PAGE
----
There are a lot of people upset about last night’s elections. I could be, I might be, every now and then, and initially I was. But that was before and this is now, when I have had some time to think and when logic, strategy, and what ifs have played out in my head instead of just going off of my emotions (it’s an affliction to those of us who are political, we get all fired up).
Republicans have taken control of Congress, oh God, oh God, oh God! Has anyone else’s Facebook feeds echoed this panicky sentiment. I admit it was my kneejerk reaction on the evening of November 4, because I couldn’t imagine anything so terrible. But now I have thought about it, and I am kind of smiling. I don’t think there is going to be any difference in terms of policy, and there won’t be any more congressional gridlock as before, but I do expect the gridlock to remain. But there is a shift now, and for once the extremists within the Republican Party have backed themselves into a corner.
The last term has been nothing but tantrums, terrible tactics at the expense of our country and its citizens (government shutdown anyone?) and a lot of bitching and moaning. But now, with a GOP controlled congress Republicans are going to have to stop pointing their fingers and actually lead. And the party, for what it stands for, could do that, but the party they have become… not a chance. It’s like a train wreck in the making, but instead of turning away, for once I am going to enjoy the show.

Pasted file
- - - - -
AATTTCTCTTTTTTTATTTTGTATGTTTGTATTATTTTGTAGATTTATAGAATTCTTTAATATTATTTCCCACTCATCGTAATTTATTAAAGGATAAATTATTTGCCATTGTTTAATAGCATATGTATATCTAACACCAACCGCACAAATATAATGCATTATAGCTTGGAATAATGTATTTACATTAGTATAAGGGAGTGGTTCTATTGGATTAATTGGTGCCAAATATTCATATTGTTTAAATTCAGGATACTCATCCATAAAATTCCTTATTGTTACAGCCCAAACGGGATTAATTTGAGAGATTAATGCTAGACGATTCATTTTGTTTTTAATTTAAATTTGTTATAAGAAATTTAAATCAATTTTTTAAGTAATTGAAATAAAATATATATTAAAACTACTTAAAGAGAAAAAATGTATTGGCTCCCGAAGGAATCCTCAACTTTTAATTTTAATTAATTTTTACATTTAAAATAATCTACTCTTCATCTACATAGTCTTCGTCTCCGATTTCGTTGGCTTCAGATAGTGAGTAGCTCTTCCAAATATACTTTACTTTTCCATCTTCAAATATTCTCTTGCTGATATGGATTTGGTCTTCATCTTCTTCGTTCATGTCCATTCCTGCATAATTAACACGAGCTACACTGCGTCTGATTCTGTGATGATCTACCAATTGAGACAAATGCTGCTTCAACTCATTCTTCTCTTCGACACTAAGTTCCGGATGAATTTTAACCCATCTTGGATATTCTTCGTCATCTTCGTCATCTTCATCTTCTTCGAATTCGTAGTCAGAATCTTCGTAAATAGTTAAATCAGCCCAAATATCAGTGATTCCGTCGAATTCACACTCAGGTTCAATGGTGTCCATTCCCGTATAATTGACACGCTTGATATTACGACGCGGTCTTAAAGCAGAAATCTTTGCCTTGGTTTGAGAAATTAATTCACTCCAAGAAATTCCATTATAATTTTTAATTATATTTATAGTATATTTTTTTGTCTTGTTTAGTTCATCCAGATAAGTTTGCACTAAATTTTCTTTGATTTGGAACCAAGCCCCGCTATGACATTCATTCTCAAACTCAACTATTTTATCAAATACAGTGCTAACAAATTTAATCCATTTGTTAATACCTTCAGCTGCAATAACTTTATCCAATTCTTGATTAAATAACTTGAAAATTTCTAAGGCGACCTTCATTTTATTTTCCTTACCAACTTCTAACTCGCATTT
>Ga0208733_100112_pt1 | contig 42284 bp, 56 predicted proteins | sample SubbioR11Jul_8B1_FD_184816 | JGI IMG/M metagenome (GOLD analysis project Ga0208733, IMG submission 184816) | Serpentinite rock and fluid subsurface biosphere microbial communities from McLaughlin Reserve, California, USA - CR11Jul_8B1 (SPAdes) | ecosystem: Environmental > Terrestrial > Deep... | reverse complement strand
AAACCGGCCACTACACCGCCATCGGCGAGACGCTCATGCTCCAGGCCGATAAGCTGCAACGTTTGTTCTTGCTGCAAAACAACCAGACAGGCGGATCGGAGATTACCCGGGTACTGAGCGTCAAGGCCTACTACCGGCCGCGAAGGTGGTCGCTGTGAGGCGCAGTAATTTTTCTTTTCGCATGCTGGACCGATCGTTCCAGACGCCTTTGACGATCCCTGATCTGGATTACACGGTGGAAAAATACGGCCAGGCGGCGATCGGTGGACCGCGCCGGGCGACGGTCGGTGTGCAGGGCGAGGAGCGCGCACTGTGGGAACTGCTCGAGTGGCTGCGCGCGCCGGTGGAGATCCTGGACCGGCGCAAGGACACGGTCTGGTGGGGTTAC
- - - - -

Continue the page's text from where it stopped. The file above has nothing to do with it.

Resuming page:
To be fair, I am not some party-promoting hardcore liberal extremist who sees everything in life as two colors: blue and red. I don’t just vote for candidates who belong to my party, I do a lot of research. I look at a candidate’s current agenda, as well as issues they have pushed before. I look at what they are doing in Washington now, and their past voting history if applicable. And that being said, I did vote for one Republican because I felt he was the better candidate (though it wasn’t for a federal office – still, go me). I wish more people did this because I feel like too many are busy fighting for their party that they forget to revaluate facts and what candidates in their party are actually doing.